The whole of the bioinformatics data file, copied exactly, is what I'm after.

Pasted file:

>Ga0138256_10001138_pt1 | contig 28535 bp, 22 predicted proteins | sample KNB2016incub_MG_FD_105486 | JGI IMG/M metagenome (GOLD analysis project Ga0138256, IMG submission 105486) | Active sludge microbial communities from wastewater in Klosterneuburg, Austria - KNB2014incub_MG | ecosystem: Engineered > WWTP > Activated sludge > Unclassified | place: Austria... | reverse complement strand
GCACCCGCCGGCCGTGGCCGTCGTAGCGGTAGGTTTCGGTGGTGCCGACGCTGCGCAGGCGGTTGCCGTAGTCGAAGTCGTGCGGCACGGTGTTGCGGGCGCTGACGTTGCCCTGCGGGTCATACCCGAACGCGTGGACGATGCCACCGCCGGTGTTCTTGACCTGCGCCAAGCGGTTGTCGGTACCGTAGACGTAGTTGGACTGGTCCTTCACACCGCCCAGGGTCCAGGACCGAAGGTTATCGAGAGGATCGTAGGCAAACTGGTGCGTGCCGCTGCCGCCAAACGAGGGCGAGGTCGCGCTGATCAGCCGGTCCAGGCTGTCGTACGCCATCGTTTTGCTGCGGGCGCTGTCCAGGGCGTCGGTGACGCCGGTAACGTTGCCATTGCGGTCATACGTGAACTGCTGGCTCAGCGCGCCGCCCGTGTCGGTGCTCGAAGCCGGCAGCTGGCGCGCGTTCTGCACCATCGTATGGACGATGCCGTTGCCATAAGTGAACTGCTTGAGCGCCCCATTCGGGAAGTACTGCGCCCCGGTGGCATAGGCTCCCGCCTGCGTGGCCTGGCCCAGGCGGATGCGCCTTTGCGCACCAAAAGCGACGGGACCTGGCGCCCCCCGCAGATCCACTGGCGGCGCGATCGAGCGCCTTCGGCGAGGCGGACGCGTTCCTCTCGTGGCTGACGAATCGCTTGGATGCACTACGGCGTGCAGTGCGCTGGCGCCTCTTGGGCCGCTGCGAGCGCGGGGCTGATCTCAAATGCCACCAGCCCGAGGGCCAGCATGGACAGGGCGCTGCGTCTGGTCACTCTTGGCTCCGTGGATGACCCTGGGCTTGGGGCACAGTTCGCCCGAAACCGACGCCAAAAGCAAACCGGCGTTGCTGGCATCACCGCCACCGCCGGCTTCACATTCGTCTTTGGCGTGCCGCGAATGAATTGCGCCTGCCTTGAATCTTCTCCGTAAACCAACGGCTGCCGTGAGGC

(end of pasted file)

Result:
>Ga0138256_10001138_pt1 | contig 28535 bp, 22 predicted proteins | sample KNB2016incub_MG_FD_105486 | JGI IMG/M metagenome (GOLD analysis project Ga0138256, IMG submission 105486) | Active sludge microbial communities from wastewater in Klosterneuburg, Austria - KNB2014incub_MG | ecosystem: Engineered > WWTP > Activated sludge > Unclassified | place: Austria... | reverse complement strand
GCACCCGCCGGCCGTGGCCGTCGTAGCGGTAGGTTTCGGTGGTGCCGACGCTGCGCAGGCGGTTGCCGTAGTCGAAGTCGTGCGGCACGGTGTTGCGGGCGCTGACGTTGCCCTGCGGGTCATACCCGAACGCGTGGACGATGCCACCGCCGGTGTTCTTGACCTGCGCCAAGCGGTTGTCGGTACCGTAGACGTAGTTGGACTGGTCCTTCACACCGCCCAGGGTCCAGGACCGAAGGTTATCGAGAGGATCGTAGGCAAACTGGTGCGTGCCGCTGCCGCCAAACGAGGGCGAGGTCGCGCTGATCAGCCGGTCCAGGCTGTCGTACGCCATCGTTTTGCTGCGGGCGCTGTCCAGGGCGTCGGTGACGCCGGTAACGTTGCCATTGCGGTCATACGTGAACTGCTGGCTCAGCGCGCCGCCCGTGTCGGTGCTCGAAGCCGGCAGCTGGCGCGCGTTCTGCACCATCGTATGGACGATGCCGTTGCCATAAGTGAACTGCTTGAGCGCCCCATTCGGGAAGTACTGCGCCCCGGTGGCATAGGCTCCCGCCTGCGTGGCCTGGCCCAGGCGGATGCGCCTTTGCGCACCAAAAGCGACGGGACCTGGCGCCCCCCGCAGATCCACTGGCGGCGCGATCGAGCGCCTTCGGCGAGGCGGACGCGTTCCTCTCGTGGCTGACGAATCGCTTGGATGCACTACGGCGTGCAGTGCGCTGGCGCCTCTTGGGCCGCTGCGAGCGCGGGGCTGATCTCAAATGCCACCAGCCCGAGGGCCAGCATGGACAGGGCGCTGCGTCTGGTCACTCTTGGCTCCGTGGATGACCCTGGGCTTGGGGCACAGTTCGCCCGAAACCGACGCCAAAAGCAAACCGGCGTTGCTGGCATCACCGCCACCGCCGGCTTCACATTCGTCTTTGGCGTGCCGCGAATGAATTGCGCCTGCCTTGAATCTTCTCCGTAAACCAACGGCTGCCGTGAGGC